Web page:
An interdisciplinary team consisting of researchers from the Center for Cognition and Sociality and the Data Science Group of the Institute for Basic Science (IBS) has revealed a striking similarity between the memory processing of artificial intelligence (AI) models and the hippocampus of the human brain. This new finding provides a new perspective on memory consolidation, which is a process that converts short-term memories into long-term ones, in artificial intelligence systems.
In the race to develop Artificial General Intelligence (AGI), with influential entities such as OpenAI and Google DeepMind leading the way, understanding and replicating human intelligence has become a major research interest. Central to these technological developments is the Transformer model, whose fundamental principles are now being explored in new depth.
The key to strong AI systems is understanding how they learn and remember information. The team applied principles of human brain learning, specifically focusing on memory consolidation via the NMDA receptor in the hippocampus, to artificial intelligence models.
The NMDA receptor is like a smart door to your brain that facilitates learning and memory formation. When a brain chemical called glutamate is present, the nerve cell undergoes stimulation. On the other hand, a magnesium ion acts as a small gatekeeper blocking the door. Only when this ionic guard is pushed aside are substances allowed to flow into the cell. This is the process that allows the brain to create and retain memories, and the role of the gatekeeper (the magnesium ion) in the whole process is quite specific.
The team made an exciting discovery: the Transformer model appears to use a gatekeeping process similar to the brain’s NMDA receptor. This revelation led the researchers to investigate whether transformer memory consolidation might be controlled by a mechanism similar to the NMDA receptor gating process.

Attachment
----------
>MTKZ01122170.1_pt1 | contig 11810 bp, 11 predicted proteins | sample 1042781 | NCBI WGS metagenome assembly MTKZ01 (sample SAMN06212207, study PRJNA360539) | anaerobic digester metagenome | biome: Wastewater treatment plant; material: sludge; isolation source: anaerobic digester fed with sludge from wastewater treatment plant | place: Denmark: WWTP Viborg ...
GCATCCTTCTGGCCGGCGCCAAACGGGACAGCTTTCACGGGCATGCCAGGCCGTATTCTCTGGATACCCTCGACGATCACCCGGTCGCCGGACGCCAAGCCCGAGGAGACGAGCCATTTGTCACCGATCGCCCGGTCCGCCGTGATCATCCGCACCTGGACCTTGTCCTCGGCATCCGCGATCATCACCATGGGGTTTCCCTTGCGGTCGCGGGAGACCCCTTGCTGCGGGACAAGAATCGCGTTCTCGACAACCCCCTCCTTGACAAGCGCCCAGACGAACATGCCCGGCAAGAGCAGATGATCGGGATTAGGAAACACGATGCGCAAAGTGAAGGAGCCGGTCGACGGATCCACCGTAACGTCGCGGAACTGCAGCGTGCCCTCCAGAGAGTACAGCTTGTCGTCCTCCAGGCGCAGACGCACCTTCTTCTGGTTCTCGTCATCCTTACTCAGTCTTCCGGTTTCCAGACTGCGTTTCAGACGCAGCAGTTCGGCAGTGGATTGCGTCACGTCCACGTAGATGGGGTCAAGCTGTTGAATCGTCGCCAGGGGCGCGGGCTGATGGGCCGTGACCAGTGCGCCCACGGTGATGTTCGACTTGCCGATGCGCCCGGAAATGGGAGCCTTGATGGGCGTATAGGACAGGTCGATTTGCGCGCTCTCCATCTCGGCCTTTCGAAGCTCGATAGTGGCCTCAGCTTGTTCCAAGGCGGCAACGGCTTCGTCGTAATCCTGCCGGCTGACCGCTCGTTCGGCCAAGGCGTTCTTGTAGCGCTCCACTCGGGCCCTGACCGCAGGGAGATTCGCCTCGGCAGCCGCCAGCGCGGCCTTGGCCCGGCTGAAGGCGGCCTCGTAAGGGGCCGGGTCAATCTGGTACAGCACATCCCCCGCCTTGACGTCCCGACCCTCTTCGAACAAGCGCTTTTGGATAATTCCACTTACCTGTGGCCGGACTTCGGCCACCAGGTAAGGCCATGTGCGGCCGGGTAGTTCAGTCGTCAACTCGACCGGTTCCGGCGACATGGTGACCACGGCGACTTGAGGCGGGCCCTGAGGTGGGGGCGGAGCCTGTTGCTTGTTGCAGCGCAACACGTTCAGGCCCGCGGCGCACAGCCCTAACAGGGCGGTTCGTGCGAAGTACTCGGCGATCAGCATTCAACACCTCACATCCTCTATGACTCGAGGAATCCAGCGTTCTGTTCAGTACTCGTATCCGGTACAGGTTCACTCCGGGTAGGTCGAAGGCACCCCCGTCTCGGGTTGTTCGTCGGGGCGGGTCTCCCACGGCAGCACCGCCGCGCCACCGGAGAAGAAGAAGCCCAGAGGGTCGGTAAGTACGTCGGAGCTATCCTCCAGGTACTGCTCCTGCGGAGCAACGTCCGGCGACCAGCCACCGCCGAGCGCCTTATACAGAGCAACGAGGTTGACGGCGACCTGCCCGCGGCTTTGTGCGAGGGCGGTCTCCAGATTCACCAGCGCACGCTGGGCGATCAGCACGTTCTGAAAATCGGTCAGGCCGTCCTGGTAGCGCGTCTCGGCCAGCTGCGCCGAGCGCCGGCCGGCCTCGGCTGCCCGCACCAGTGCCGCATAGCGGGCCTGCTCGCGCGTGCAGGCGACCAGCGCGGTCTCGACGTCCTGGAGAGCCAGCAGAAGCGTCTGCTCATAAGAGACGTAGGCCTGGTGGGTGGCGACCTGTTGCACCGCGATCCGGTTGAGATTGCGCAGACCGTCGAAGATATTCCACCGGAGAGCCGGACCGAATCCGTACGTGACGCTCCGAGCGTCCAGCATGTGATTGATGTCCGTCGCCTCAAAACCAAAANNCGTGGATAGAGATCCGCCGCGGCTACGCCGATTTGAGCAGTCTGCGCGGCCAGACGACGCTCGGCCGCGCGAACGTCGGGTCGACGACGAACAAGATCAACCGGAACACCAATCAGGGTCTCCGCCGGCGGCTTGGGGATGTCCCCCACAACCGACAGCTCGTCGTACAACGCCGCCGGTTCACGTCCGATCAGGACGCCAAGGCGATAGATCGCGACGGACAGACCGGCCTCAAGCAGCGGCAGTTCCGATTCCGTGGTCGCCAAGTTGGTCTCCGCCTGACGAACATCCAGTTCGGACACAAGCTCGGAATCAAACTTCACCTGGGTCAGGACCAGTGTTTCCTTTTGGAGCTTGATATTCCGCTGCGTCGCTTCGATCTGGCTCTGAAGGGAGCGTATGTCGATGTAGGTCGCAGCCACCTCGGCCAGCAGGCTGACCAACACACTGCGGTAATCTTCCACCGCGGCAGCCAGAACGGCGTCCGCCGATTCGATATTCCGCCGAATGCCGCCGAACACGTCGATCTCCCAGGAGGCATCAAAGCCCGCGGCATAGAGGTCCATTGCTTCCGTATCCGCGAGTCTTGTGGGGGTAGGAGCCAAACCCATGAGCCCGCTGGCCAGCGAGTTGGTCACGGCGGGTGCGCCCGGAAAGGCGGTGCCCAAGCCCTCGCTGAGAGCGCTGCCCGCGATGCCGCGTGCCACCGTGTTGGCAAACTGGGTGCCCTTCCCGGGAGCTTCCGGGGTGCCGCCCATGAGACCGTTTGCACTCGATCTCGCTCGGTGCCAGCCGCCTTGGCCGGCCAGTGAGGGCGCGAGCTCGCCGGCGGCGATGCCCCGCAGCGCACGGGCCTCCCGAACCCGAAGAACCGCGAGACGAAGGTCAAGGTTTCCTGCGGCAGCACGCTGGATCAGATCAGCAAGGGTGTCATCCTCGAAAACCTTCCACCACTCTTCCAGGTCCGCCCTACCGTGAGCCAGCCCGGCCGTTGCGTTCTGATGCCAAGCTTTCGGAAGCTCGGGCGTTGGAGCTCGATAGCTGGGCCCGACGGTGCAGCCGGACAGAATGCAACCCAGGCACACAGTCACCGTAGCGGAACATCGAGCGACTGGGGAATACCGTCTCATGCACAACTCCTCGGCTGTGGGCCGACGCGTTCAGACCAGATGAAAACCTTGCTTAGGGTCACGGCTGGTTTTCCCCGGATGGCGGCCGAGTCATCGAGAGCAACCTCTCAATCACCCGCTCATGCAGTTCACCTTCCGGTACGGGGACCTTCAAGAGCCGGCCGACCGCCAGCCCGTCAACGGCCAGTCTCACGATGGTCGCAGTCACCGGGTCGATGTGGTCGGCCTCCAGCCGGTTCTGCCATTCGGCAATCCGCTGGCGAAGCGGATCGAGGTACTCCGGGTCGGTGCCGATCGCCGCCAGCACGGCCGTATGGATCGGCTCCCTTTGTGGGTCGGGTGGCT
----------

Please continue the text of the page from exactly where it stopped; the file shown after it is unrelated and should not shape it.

In animal brains, a low level of magnesium is known to weaken memory function. The researchers found that long-term memory in Transformer can be improved by mimicking the NMDA receptor. Just as in the brain, where changing magnesium levels affect memory strength, adjusting the Transformer’s parameters to reflect the gating action of the NMDA receptor led to improved memory in the AI model. This groundbreaking finding suggests that how AI models learn can be explained by established knowledge in neuroscience.
C. Justin LEE, who is the director of neuroscientism at the institute, said: “This research takes a critical step in advancing artificial intelligence and neuroscience. It allows us to delve deeper into the principles of how the brain works and develop more advanced artificial intelligence systems based on these ideas.”
CHA Meeyoung, who is a data scientist in the team and at KAIST, notes, “The human brain is remarkable in how it works with minimal energy, unlike large artificial intelligence models that need enormous resources. Our work opens up new possibilities for low-cost, high-performance artificial intelligence systems that learn and remember information like humans.”
What sets this study apart is its initiative to incorporate brain-inspired nonlinearity into an artificial intelligence construct, marking a significant advance in simulating human memory consolidation. The convergence of human cognition and AI design not only holds promise for low-cost, high-performance AI systems, but also provides valuable insights into brain function through AI models.